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Hollywood, 'Noah' and Creative Liberty's Gray Areas

Hollywood, 'Noah' and Creative Liberty's Gray Areas

Editor’s Note: Darren Aronofsky’s Noah movie comes out on Friday. We invited XXX Church founder Craig Gross, whose son appears in the film, to discuss his thoughts on the project, the filmmaker behind it and the controversy it’s caused. RELEVANT will post a full review of the film when it releases tomorrow.

You know what color I love? Gray. I have tons of gray clothes, and it’s gotten so bad that my wife has told me to stop buying them. Gray shirts, gray shoes, gray jeans … I think my wife may have a point. 

But this isn’t about clothes. I think I love gray because that particular color reflects my views on most issues that face our world today: I pretty much find myself in the middle on most things. I have very, very few opinions that I would consider black and white, where there is a clear and definite absolute. 

Unfortunately, the loudest voices in our culture are often black and white.

You know what I’m talking about. These voices belong to people who say with clarity and certainty things like: 

  • Women can’t be pastors.
  • You can’t get into heaven without being baptized.
  • Jesus is coming back before the tribulation.
  • There is no such thing as speaking in tongues.

I get it. I understand the need to defend the faith. But I do wonder how these types of lines get drawn so definitively; why do these loud, black-and-white voices get so argumentative? 

Too often, those of us who are Christians find the need to dig in and prove that we’re right, to the point where we get very exclusive—often to the detriment of the large part of gray around us, holding to the really important parts of black and white. 

And still the Church gets divided on too many gray issues, treating them like they’re black and white.

And even if they are black or white in your opinion, nothing is as important as Jesus. 

Which brings me to the movie Noah, which hits theaters tomorrow, and which many Christians have already made up their minds to not see.

Hollywood taking some liberties with a Bible story is a gray issue, but the minority of voices in the Christian world want to make it black and white. It’s a major Hollywood production, financed by a major Hollywood studio in an effort to reach a wider audience with this epic story. 

And some Christians are approaching it with fear. Just like some of us approach so many other things. We’re afraid to talk to our kids about sex. We’re afraid of the government. We’re afraid of Hollywood basing a movie on the Bible.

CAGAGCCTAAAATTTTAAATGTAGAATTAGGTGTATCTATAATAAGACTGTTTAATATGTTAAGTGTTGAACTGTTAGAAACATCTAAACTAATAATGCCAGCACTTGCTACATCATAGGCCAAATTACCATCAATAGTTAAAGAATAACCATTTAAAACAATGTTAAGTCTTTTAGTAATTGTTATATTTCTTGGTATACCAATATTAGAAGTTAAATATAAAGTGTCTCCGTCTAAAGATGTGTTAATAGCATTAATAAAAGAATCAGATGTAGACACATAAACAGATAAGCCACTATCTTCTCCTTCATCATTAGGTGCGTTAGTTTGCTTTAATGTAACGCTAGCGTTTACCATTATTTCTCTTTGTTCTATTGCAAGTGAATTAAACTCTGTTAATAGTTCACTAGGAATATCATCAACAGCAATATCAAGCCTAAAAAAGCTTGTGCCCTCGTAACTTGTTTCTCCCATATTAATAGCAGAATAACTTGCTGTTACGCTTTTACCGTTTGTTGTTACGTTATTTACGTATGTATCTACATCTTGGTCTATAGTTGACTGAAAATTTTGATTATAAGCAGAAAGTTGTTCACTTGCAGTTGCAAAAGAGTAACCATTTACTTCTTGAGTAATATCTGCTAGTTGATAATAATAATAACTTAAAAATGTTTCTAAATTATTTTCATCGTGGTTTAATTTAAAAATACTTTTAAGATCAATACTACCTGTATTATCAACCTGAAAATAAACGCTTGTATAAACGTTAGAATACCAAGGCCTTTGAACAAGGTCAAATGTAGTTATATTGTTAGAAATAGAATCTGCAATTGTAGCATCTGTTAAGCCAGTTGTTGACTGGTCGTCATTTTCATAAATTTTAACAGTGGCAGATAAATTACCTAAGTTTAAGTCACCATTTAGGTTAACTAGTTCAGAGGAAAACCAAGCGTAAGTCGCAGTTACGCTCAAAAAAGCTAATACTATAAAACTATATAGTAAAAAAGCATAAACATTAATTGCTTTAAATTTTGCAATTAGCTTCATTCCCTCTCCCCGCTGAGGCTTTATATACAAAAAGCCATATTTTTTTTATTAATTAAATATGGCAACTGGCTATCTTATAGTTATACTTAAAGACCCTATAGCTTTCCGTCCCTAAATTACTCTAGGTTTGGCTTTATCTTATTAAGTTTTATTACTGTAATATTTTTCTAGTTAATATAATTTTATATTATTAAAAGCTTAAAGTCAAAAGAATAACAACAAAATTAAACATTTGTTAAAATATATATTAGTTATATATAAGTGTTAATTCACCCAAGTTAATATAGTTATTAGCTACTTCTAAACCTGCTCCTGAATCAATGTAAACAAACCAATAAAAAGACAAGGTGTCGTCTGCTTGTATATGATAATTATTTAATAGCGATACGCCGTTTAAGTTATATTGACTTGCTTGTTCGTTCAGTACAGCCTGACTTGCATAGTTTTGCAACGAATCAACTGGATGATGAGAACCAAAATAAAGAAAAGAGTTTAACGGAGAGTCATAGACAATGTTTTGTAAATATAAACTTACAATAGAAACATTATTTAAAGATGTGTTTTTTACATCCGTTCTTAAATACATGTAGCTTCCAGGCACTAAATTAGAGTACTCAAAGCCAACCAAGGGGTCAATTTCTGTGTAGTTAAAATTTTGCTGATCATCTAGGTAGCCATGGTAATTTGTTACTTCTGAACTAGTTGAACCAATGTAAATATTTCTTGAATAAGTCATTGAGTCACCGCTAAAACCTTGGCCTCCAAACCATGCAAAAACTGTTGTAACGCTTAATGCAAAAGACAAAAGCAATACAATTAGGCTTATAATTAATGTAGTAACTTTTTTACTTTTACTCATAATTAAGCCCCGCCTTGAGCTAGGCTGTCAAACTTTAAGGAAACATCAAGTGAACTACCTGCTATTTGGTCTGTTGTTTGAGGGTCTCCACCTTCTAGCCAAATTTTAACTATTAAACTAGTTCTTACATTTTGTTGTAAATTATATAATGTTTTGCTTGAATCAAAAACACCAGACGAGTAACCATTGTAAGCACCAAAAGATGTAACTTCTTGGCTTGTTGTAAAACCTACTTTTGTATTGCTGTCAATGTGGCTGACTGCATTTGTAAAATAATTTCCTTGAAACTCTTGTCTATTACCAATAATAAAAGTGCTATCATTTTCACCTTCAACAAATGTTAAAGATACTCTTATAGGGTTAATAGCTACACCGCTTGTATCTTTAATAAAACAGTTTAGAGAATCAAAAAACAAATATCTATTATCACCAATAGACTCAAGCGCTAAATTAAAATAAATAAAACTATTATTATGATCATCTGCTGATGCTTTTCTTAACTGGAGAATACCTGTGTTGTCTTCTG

The fact is, hundreds of millions of dollars are being spent by major Hollywood studios to make movies from the Bible. That’s a good thing!

Will they take liberties with it? Yes.

Is that OK? Yes.

My son is an actor, and he had the opportunity to work on the film, playing Young Ham. I met Darren Aronofsky, the director, and heard firsthand about his passion for this project, how it’s been one he has been wanting to make since he was a kid, and how inspired he is by the story. 

None of us are going to be perfectly true to the Bible. But if we can live our lives, make films, and create music and art that attracts nonbelievers to Jesus, then we’re fulfilling the Great Commission. A film like Noah is a great opportunity for Christians to introduce this gray world to the black-and-white Jesus. 

But unfortunately, Darren isn’t part of the Christian elite. He used the F-word in an interview. He gets profiled by The New Yorker. He doesn’t make safe, “family” movies, but instead creative films that get messy and ask more questions than provide answers. 

Add to that the fact that Noah is being produced by Paramount, a major studio in Hollywood, instead of some upstart independent—and provably Christian—studio in Colorado Springs or Nashville. 

All of those things scream “gray,” and that makes them uncomfortable. Which makes them afraid. Which makes them dig in and get even louder in their black-and-white interpretations. 


Why are we so scared and fearful? 

Don’t we believe that Jesus is bigger than this stuff?

Don’t we believe that Jesus can handle some people getting their hands on one of the greatest stories in the Bible?

Don’t we believe that He can use that in some great and grand way to make Himself known? 

This movie isn’t taking your Bible away—you’ll still have the actual Scripture to read, to fall back on, to go through with your kids and your families. Regardless of how Noah is received or how well it performs at the box office, the words of Scripture will remain on the page.

Now that’s black and white I can get behind.  

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